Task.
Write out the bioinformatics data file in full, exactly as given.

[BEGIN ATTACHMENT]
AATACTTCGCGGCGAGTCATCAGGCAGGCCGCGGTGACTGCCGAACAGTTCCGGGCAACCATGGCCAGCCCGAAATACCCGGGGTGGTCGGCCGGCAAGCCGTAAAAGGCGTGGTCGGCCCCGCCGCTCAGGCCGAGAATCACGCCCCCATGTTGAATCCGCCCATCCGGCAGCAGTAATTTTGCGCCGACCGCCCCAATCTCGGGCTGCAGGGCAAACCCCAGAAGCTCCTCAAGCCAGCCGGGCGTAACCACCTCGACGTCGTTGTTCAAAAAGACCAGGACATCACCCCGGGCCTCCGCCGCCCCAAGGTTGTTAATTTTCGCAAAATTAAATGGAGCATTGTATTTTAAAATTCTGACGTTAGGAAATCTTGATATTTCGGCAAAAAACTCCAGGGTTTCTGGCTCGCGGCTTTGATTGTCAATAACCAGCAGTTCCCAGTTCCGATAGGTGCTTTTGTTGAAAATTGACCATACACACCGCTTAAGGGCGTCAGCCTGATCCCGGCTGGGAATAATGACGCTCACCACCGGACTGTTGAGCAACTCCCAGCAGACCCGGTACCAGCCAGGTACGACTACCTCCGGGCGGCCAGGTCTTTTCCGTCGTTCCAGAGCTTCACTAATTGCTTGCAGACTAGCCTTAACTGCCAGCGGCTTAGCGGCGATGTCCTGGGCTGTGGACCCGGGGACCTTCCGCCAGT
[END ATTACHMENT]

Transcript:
AATACTTCGCGGCGAGTCATCAGGCAGGCCGCGGTGACTGCCGAACAGTTCCGGGCAACCATGGCCAGCCCGAAATACCCGGGGTGGTCGGCCGGCAAGCCGTAAAAGGCGTGGTCGGCCCCGCCGCTCAGGCCGAGAATCACGCCCCCATGTTGAATCCGCCCATCCGGCAGCAGTAATTTTGCGCCGACCGCCCCAATCTCGGGCTGCAGGGCAAACCCCAGAAGCTCCTCAAGCCAGCCGGGCGTAACCACCTCGACGTCGTTGTTCAAAAAGACCAGGACATCACCCCGGGCCTCCGCCGCCCCAAGGTTGTTAATTTTCGCAAAATTAAATGGAGCATTGTATTTTAAAATTCTGACGTTAGGAAATCTTGATATTTCGGCAAAAAACTCCAGGGTTTCTGGCTCGCGGCTTTGATTGTCAATAACCAGCAGTTCCCAGTTCCGATAGGTGCTTTTGTTGAAAATTGACCATACACACCGCTTAAGGGCGTCAGCCTGATCCCGGCTGGGAATAATGACGCTCACCACCGGACTGTTGAGCAACTCCCAGCAGACCCGGTACCAGCCAGGTACGACTACCTCCGGGCGGCCAGGTCTTTTCCGTCGTTCCAGAGCTTCACTAATTGCTTGCAGACTAGCCTTAACTGCCAGCGGCTTAGCGGCGATGTCCTGGGCTGTGGACCCGGGGACCTTCCGCCAGT